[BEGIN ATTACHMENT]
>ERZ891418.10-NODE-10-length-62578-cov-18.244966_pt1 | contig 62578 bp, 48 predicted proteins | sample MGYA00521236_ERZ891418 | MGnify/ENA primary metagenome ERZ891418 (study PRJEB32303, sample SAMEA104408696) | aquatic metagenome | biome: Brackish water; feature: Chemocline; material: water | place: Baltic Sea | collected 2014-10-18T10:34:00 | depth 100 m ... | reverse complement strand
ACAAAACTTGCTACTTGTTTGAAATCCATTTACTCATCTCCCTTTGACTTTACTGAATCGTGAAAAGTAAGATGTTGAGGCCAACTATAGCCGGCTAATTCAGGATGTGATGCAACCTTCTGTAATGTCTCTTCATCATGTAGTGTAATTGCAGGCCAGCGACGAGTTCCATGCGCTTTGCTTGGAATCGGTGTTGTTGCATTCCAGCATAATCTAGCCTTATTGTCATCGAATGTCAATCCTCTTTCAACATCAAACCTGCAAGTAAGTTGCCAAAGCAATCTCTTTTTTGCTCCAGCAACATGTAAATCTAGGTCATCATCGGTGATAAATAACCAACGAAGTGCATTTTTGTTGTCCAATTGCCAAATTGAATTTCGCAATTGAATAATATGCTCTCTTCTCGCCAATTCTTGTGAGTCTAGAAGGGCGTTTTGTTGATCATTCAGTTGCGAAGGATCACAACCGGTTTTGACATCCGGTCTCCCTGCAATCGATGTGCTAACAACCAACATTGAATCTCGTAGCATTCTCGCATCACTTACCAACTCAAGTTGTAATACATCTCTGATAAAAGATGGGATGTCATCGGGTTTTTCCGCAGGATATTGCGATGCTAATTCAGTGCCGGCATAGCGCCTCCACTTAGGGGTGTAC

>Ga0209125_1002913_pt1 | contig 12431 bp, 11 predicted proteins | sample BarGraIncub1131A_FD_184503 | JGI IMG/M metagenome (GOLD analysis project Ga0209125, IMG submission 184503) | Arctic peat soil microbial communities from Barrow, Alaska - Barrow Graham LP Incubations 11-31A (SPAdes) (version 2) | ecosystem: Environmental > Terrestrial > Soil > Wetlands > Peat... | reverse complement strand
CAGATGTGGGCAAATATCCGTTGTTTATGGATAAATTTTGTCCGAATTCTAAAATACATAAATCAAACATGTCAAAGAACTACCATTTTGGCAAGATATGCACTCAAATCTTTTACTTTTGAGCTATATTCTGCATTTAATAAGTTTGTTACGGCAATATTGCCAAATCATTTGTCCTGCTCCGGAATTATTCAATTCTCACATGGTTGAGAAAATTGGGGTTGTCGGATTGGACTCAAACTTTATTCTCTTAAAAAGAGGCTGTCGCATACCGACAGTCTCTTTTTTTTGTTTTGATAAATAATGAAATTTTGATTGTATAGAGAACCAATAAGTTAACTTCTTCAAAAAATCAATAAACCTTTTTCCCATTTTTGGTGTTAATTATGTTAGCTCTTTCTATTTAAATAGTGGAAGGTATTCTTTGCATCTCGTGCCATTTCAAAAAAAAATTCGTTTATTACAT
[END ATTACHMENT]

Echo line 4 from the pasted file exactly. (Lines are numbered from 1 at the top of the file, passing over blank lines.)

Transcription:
CAGATGTGGGCAAATATCCGTTGTTTATGGATAAATTTTGTCCGAATTCTAAAATACATAAATCAAACATGTCAAAGAACTACCATTTTGGCAAGATATGCACTCAAATCTTTTACTTTTGAGCTATATTCTGCATTTAATAAGTTTGTTACGGCAATATTGCCAAATCATTTGTCCTGCTCCGGAATTATTCAATTCTCACATGGTTGAGAAAATTGGGGTTGTCGGATTGGACTCAAACTTTATTCTCTTAAAAAGAGGCTGTCGCATACCGACAGTCTCTTTTTTTTGTTTTGATAAATAATGAAATTTTGATTGTATAGAGAACCAATAAGTTAACTTCTTCAAAAAATCAATAAACCTTTTTCCCATTTTTGGTGTTAATTATGTTAGCTCTTTCTATTTAAATAGTGGAAGGTATTCTTTGCATCTCGTGCCATTTCAAAAAAAAATTCGTTTATTACAT